Foundational Training Stream

This stream supports unemployed and low-skilled British Columbians to gain essential, transferable and certified skills to obtain good-paying jobs and increase job security. Employers must have a job for the participant at their company once training is complete.

To be eligible under the Foundational Stream, at the time of application participants must be unemployed, or employed by the applicant and one of the following: Each participant will be required to complete a Participant Information Form (PIF) to confirm eligibility, including their employment status before and after training. 

Owners are not eligible as participants under the Foundational Training Stream. 

Please refer to the Eligibility Criteria for a complete list of eligibility requirements.

Intake periods:

Intake 1
No longer accepting applications Feb 3, 2020 April 1 –
Aug 31, 2020
Intake 2
Apply now June 1, 2020 Sep 1 –
Dec 31, 2020
Intake 3
Not started Oct 1, 2020 Jan 1 – 
March 31, 2021

Funding amounts: 

Under the Foundational Stream, employers may receive 100 percent of eligible training costs, up to a maximum of $10,000 per participant. The immediate result of the training must be improved job-related skills leading to a job for an unemployed person, or a better job* for a current employee. 

Employers are eligible to receive up to $300,000 per fiscal year (April 1 – March 31). Participants are not to pay for training or any training-related expenses. All costs are to be paid for in full by the employer. Receipts must verify this information.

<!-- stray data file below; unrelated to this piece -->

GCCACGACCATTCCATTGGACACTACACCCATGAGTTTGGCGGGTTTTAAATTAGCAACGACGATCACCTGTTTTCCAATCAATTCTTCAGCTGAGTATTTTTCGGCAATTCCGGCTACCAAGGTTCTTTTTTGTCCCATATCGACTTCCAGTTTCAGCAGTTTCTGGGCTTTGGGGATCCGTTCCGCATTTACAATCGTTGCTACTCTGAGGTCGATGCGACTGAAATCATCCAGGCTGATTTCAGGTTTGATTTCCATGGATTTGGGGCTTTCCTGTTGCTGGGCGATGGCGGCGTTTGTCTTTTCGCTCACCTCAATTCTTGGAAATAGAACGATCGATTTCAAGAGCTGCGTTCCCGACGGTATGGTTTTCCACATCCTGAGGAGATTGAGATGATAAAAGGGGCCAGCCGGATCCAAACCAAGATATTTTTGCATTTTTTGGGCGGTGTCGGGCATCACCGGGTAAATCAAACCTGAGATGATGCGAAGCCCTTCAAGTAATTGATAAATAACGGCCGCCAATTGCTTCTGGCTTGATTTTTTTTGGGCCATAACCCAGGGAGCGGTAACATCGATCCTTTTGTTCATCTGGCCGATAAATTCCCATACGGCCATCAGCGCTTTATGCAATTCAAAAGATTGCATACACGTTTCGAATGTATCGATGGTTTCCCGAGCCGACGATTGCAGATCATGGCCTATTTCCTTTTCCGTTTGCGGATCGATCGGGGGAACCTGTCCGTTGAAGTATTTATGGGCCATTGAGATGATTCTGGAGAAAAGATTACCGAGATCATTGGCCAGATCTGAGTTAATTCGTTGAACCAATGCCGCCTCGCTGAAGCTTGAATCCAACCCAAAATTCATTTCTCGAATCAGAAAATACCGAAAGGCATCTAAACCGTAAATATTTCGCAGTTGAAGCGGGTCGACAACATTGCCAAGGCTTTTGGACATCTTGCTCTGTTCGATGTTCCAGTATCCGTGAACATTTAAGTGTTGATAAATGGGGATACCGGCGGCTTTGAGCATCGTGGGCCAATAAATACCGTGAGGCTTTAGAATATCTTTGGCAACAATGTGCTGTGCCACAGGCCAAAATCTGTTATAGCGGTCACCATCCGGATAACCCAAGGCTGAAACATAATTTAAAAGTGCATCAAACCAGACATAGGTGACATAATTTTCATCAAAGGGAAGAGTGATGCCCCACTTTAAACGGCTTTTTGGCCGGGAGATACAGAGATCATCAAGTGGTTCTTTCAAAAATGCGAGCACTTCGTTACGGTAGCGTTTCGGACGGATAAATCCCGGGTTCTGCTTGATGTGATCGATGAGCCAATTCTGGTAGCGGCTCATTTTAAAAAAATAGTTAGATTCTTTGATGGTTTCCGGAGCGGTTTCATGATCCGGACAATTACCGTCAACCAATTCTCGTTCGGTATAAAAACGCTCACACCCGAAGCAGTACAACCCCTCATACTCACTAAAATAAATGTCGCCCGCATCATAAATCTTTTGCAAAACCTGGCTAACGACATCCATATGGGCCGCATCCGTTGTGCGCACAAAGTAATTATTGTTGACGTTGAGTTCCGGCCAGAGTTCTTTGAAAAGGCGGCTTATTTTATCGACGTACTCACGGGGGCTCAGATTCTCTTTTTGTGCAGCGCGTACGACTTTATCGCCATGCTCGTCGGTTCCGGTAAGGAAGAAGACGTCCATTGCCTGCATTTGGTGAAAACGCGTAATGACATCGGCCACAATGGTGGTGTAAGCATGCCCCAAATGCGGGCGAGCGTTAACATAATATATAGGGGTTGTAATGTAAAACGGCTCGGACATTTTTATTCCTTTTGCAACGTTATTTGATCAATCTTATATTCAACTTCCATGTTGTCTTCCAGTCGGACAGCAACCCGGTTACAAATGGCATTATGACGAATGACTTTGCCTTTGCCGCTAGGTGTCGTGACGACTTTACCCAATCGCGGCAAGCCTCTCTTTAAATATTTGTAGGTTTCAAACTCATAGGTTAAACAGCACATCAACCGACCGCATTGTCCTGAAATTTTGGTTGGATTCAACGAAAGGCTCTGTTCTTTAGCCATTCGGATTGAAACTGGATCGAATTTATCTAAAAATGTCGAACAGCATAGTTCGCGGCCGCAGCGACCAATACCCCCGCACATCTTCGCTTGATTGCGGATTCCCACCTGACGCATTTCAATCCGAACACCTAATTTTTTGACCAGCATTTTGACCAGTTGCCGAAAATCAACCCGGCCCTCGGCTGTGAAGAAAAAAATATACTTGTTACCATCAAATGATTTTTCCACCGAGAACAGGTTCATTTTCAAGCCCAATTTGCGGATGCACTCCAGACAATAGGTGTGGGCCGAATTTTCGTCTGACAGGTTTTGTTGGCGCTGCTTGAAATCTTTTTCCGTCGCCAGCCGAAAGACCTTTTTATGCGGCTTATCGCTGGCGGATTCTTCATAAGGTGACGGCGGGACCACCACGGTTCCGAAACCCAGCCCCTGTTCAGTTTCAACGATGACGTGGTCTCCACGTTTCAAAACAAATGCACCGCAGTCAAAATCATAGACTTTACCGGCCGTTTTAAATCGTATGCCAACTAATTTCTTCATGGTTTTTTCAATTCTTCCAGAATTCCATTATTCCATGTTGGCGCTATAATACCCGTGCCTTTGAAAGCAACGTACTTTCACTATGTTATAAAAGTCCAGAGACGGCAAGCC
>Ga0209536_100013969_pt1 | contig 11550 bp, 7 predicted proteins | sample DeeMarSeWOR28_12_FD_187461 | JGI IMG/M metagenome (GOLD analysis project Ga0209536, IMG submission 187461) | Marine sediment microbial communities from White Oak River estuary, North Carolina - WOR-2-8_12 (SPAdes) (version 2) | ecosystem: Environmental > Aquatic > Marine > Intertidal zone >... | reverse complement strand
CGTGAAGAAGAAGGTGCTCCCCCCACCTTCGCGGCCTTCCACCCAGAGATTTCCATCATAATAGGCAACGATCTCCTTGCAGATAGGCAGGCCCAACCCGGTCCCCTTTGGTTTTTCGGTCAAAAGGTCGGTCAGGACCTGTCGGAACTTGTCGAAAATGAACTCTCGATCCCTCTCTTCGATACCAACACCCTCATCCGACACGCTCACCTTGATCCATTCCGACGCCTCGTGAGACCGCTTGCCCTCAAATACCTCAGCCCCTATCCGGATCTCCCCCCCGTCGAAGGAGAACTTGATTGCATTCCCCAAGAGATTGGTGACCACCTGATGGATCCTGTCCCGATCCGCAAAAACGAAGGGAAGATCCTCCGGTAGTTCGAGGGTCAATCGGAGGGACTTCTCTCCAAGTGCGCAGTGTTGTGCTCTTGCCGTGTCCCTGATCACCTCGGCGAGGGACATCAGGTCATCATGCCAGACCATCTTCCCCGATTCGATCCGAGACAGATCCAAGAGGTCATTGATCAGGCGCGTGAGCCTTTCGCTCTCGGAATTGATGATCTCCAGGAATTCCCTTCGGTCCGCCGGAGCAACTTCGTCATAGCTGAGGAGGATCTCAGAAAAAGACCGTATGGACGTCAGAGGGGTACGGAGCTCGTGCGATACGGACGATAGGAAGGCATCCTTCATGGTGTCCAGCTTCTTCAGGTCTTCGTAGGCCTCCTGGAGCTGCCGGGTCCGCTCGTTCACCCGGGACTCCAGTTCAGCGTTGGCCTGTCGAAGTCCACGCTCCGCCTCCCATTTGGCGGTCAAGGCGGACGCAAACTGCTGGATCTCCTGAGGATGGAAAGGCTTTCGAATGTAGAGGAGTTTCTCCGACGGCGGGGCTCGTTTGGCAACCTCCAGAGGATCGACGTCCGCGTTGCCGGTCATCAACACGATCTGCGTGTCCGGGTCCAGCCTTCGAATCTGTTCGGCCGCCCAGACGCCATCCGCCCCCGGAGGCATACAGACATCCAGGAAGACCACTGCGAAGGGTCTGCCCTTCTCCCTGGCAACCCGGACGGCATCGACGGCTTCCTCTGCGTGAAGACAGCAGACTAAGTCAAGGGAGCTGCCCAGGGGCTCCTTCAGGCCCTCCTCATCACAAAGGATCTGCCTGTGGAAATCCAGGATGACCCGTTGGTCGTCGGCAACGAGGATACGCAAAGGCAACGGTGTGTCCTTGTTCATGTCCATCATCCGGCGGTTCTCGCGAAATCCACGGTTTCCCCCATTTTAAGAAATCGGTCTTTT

Eligible training: 

  • Essential Skills Training: Training to develop foundational skills needed for work and learning (e.g. reading, writing, numeracy and basic computer skills). Accredited essential skills training is only eligible if delivered by a B.C. public post-secondary institution or a private training institution designated (and program approved) by the Private Training Institutions Branch (PTIB). 
  • Apprenticeship Training certified by the Industry Training Authority (ITA): Apprenticeships are a combination of on-the-job training and classroom learning that leads to a trade credential or “ticket”. For more details on apprenticeship programs, please visit the Industry Training Authority.
  • Occupational Certification: Certifications are granted by an organization with the authority to set standards required to practice an occupation. Example certificates include the Residential Care Worker Certificate and Early Childhood Education Certificate. 
  • Industry-Recognized Training: Training that results in credentials that are transferable and recognized by employers across an industry. Examples include health and safety training (e.g. WHMIS, first aid), hospitality training (e.g. FoodSafe Level 1, Serving it Right) and computer or software training (e.g. Microsoft, Cisco).
Training programs cannot be more than 52 weeks in duration; if a certificate program is longer than 52 weeks, employers will need to apply for each course separately.

Once submitted, applications cannot be moved from one stream to another. Please review the resource document Choosing the Right Stream before applying. 

Expected outcomes:

  • Employers contribute to skills training of their current or new employees
  • Improved job-related skills leading to a job for an unemployed person; or 
  • A better job* for a current employee 
*A “better job” is defined as:
  • Increased job security (i.e. training will ensure the participant can maintain employment)
  • Increased pay
  • Promotion or advancement to another position
  • Move from part-time to full-time employment
  • Move from temporary/casual/seasonal employment to permanent employment